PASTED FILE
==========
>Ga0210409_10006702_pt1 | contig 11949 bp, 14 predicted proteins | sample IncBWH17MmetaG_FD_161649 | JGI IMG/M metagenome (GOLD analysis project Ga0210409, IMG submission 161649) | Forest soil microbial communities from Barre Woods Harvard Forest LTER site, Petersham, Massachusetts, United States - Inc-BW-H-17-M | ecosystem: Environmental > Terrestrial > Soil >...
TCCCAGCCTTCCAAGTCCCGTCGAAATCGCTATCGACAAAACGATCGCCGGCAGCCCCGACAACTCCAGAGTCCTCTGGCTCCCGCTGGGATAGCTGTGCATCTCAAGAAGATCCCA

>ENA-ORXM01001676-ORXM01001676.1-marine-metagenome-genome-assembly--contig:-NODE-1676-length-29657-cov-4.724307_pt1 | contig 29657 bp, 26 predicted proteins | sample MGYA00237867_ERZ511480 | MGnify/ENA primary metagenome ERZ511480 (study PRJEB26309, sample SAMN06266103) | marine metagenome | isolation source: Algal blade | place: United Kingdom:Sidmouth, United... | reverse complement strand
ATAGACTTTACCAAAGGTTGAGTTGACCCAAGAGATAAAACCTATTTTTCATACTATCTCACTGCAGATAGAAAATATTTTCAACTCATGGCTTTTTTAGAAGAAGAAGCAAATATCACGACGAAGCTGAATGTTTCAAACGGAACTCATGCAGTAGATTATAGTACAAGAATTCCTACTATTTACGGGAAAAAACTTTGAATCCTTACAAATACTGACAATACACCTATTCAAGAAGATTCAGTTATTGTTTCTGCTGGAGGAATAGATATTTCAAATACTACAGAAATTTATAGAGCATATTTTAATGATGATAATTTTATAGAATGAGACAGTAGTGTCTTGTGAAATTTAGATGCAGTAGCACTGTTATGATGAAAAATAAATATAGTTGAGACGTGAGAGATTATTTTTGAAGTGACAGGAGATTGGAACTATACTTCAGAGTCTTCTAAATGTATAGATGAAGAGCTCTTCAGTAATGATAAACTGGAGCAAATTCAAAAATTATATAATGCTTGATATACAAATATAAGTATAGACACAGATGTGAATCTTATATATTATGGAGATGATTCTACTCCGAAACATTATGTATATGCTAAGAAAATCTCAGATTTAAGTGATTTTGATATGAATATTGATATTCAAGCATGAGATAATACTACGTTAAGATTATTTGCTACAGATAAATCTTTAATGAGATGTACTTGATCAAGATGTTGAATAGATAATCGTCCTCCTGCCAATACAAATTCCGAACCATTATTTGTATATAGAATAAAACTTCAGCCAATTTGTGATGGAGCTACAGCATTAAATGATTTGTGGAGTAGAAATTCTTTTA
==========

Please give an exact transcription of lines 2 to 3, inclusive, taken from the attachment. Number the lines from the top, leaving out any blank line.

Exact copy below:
TCCCAGCCTTCCAAGTCCCGTCGAAATCGCTATCGACAAAACGATCGCCGGCAGCCCCGACAACTCCAGAGTCCTCTGGCTCCCGCTGGGATAGCTGTGCATCTCAAGAAGATCCCA

>ENA-ORXM01001676-ORXM01001676.1-marine-metagenome-genome-assembly--contig:-NODE-1676-length-29657-cov-4.724307_pt1 | contig 29657 bp, 26 predicted proteins | sample MGYA00237867_ERZ511480 | MGnify/ENA primary metagenome ERZ511480 (study PRJEB26309, sample SAMN06266103) | marine metagenome | isolation source: Algal blade | place: United Kingdom:Sidmouth, United... | reverse complement strand